I work in a small but steadily growing company not too far from the center of Tokyo. The job was originally ideal for me: fixed hours that started not too early in the day, abundant holidays, a nice annual bonus, and a great working location. I quietly but quickly moved up the ladder from being a trainee to being a senior staff member. I did the job well, worked tirelessly on improving on all aspects of my work while enjoying almost every minute of it. The longer I worked on the job, the better I got at it or so it seemed. My reputation quickly escalated, my creativity soared, and I received the recognition I reluctantly thought I deserved: the position of 正社員 (せいしゃいん, or welfare worker) .
Working many years as a foreigner in Japan often makes you wonder why there is a huge divide between Japanese and foreign staff members. There was a time I was curious to know what it would be like to be accepted as a member of the Japanese team, what kind of treatment I would get or if being given a permanent job would improve my work attitude. I should have just kept on dreaming…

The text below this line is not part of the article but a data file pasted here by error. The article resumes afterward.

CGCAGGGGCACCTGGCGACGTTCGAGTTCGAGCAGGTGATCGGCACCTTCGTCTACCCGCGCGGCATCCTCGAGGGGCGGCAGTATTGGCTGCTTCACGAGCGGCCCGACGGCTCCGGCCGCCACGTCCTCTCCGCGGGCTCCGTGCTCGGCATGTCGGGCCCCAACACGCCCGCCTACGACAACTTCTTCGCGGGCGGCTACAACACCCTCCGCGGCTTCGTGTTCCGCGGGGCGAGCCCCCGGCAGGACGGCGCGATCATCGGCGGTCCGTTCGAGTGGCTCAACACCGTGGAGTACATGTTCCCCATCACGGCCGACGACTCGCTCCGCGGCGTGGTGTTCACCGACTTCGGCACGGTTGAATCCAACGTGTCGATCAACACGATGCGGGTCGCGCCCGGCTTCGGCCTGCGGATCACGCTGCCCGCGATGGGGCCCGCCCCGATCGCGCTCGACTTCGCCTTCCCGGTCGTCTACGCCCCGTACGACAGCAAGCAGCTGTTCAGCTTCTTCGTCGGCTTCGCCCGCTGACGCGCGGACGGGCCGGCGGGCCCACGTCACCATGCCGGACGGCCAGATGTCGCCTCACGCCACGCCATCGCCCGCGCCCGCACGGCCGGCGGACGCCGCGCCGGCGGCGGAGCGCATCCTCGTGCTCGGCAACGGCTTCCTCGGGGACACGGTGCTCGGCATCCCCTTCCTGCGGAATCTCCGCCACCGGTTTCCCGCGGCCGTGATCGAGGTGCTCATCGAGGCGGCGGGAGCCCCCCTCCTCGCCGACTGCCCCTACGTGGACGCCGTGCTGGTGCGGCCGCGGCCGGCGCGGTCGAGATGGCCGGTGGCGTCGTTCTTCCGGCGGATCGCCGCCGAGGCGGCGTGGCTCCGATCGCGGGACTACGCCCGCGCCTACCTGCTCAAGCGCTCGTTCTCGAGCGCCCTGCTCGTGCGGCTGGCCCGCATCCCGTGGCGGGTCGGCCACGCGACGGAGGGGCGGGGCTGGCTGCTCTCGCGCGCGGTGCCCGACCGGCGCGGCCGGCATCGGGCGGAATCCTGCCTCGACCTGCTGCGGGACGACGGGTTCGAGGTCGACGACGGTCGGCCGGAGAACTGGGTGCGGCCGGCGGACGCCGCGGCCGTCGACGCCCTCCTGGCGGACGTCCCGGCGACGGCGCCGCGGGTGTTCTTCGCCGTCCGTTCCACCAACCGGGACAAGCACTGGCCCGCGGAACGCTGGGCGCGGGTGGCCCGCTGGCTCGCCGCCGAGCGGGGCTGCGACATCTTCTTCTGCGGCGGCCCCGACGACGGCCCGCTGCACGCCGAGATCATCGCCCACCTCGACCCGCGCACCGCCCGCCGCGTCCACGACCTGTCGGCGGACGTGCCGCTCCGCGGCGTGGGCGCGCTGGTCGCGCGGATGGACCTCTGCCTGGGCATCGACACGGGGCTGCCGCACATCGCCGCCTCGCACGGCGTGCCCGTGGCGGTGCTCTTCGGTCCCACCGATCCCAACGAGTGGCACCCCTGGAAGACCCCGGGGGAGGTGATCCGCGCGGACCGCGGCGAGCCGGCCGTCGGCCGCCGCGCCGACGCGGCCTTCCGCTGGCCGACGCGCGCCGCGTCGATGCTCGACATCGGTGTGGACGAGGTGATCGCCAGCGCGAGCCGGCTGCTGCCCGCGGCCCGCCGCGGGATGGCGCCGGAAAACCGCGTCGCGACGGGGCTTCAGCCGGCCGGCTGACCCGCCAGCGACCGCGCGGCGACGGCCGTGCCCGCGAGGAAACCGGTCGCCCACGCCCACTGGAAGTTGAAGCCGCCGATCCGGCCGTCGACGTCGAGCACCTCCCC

Now that I look back a year on it, I wonder if all the hard work I did just to get this very much coveted position was all worth it: a world of competition, jealousy, intrigue and self-worthlessness. The hours of fun working time slowly turned into piles of paperwork, endless hours of it’s-all-just-over-my-head meetings, and incessant phone ringing. In the end, I stand a tired employee, too burned out to fulfill my dream of working permanently at a Japanese company.
Was it all just a dream? Or did I slip unknowingly into the dark abyss of a Japanese nightmare?
Blogger’s Disclaimer: The reality doesn’t even come close to mildly exciting so I had to spice up my post to make it more dramatic and somewhat a little more reaction-worthy. Cheers!